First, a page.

It is 1:38 pm the day after the event and the best way I can think of to describe the way I feel is: food hangover. I'm dressed in the loosest clothing I own with a throbbing, deep-seated headache and in spite of the disgusting amount of food I helped ingest yesterday from 7:30 am to 9:30 pm, my stomach still growls in a low, permeating kind of way. It only wants more, and the small bran bar I've just eaten is but a fleck in the onslaught that it now expects me to provide.
What's caused this quaint condition is September 3rd's visit to a Super Bar Buffet at Ryan's Steakhouse in Hiram, Georgia. The idea was to cause a scene crashing an All You Can Eat style restaurant with a posse and continue eating from open to close for a single buffet fee. We wanted to demonstrate to the proprietors how, perhaps, they should be more careful with their terminology -- that All You Can Eat might mean way more than they'd expected. And though yesterday we succeeded in 14 hours of a continuous 4-person chew (unless refilling or visiting the restroom), I can't help but feel that, in the end, the buffet won. Yes, though I alone ate 31 plates for $7.49 plus tax and tip, and together our group totaled 102, we never at any point came close to depleting the trough; not once did someone challenge our ambition; no one screamed, "Oh shit, they're killing us here!" In fact not once did any member of the Ryan's staff so much as grouse at what we were doing, except finally to wonder: Why are you doing this?
Our sense of accomplishment about the day was nonetheless immense. Just to give you an idea of what we went through, here is a list of various statistics:
Our journey began 6 am Sunday morning. We picked a branch Hiram for its potential clientele -- we could expect our fellow patrons to be a spectacle unto themselves. Over the course of our meal, I witnessed an array of teeth that could only be described as maligned, from incisors the size of splinters to buck fronts that dented chins; we'd see a family of dwarves; a human incarnation of Humpty Dumpty; an enormous man wearing black leather pants and a cowboy hat with blue bandana bolo tie and egg in his mustache; a man with his whole head burned. But first, even just getting there proved a challenge. We had to be there on time, when doors opened, or we already would've failed. Mapquest ended up getting us off track and at fifteen minutes until 7:30, we were seemingly lost in the middle of nowhere, pissed and sweaty knuckled in anticipation. Another couple wrong turns stretched the desperation higher until finally, after somehow running across the road name in the restaurant's street address, we took off from the directions and followed our intuition, going 90 in a 45 down a road we weren't even sure of. This has to be it, we kept saying.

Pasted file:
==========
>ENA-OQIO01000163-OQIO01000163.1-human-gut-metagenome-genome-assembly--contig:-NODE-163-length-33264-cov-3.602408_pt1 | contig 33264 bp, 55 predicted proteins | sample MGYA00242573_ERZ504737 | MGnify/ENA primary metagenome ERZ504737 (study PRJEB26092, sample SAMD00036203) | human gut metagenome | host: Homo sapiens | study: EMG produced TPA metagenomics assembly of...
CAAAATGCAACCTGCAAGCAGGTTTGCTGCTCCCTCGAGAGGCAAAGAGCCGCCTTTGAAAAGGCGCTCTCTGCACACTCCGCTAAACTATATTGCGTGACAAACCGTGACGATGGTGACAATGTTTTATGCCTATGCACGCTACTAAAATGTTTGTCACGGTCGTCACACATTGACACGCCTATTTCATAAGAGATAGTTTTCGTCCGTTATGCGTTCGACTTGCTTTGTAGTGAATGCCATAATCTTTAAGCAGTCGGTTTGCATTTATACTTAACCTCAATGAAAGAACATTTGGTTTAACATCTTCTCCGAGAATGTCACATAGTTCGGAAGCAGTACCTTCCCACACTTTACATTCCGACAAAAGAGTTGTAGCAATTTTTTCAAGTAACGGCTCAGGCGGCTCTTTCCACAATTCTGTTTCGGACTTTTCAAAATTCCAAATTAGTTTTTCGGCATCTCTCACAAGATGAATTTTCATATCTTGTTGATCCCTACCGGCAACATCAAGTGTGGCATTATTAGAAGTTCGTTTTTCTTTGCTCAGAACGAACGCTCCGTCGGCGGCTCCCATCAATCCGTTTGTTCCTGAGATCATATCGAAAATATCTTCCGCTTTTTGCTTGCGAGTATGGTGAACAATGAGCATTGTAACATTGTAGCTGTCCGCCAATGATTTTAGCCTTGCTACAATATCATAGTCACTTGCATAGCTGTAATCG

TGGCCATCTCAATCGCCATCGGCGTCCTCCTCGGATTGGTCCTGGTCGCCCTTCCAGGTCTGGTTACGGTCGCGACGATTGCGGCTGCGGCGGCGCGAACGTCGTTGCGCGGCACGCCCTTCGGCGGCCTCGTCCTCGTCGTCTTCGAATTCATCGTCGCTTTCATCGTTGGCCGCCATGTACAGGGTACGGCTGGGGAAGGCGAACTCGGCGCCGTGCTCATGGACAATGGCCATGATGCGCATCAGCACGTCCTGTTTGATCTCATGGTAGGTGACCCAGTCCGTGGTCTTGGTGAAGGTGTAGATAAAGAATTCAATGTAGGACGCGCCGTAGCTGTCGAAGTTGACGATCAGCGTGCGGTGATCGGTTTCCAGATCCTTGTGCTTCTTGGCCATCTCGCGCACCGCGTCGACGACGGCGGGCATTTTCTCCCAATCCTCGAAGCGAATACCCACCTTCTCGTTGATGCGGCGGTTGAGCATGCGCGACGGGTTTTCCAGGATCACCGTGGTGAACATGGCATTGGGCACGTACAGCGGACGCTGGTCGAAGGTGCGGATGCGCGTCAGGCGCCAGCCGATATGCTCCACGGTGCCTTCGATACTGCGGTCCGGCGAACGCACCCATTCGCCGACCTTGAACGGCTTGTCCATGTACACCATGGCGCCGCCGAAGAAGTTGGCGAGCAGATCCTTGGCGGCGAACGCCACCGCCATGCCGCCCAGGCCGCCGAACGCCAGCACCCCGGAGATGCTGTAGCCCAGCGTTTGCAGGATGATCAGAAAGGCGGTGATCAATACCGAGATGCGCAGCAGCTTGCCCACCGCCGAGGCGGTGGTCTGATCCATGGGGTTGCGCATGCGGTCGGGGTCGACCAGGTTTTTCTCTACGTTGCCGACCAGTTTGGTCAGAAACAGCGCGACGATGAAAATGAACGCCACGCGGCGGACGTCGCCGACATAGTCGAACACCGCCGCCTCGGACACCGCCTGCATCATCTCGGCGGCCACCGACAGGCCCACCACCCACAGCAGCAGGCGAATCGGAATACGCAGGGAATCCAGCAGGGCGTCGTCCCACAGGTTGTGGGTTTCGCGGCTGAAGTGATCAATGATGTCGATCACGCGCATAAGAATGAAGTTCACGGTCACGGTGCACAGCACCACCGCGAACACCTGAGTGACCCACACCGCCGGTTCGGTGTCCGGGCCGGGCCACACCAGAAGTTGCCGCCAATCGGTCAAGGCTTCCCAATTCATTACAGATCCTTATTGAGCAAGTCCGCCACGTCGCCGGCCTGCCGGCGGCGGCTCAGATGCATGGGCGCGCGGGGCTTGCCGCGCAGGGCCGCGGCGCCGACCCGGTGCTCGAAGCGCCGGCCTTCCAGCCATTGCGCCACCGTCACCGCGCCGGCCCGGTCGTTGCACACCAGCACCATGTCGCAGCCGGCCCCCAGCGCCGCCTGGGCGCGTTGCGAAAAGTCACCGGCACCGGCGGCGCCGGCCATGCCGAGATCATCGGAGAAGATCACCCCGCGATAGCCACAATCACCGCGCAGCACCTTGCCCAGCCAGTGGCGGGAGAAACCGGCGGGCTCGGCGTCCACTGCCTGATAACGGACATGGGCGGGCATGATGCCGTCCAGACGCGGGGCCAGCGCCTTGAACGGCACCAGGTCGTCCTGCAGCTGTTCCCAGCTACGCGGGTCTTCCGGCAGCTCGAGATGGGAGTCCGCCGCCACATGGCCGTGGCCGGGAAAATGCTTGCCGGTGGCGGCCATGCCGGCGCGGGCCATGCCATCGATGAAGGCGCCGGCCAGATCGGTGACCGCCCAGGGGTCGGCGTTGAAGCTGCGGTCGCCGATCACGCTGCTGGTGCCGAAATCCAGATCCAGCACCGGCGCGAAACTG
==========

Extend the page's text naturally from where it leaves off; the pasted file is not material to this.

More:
Our prayers still were in our eyes as the blood-red neon of the Ryan's Steakhouse Buffet marquee rose over morning Hiram highway. This was meant to be, I thought.
Later I'd think different.
As we pulled into the Ryan's parking lot with minutes left to spare, I was somewhat surprised to see it wasn't packed. Inside it was larger than the average restaurant, with dual chrome buffets lined down the center of the room, a dessert pavilion at the far end, and flanked on both sides by huge dining rooms. After hours the room could host a hoedown. We were numbers 5-8 rung up. Right behind me was a group of police officers who I had vague fantasies of being led away by, still certain that around the switch from breakfast to lunch we'd be asked to leave; I was prepared to fight with all my words. I would insist I hadn't gotten all I could eat yet. I envisioned a great moral battle. Indeed our receipts read 1 BREAKFAST ADULT, which seemed like clear legal wording to be used against us to say that we'd only paid for one meal, but there were no hours posted as to breakfast hours. I felt steadfast in our assumptions.
We were seated in a corner booth near the fire exit along the back wall, a speckled aquamarine table with sandstone colored seats. The room was cold, easily in the mid-60's. Our first of three servers, June, took drink orders. She seemed baffled by my friend Tom's request for water and repeated many times that drinks were included with our meals.
With that out of the way, we began to feed. I took a warm plate
out of the seemingly endless spring-loaded receptacle of fresh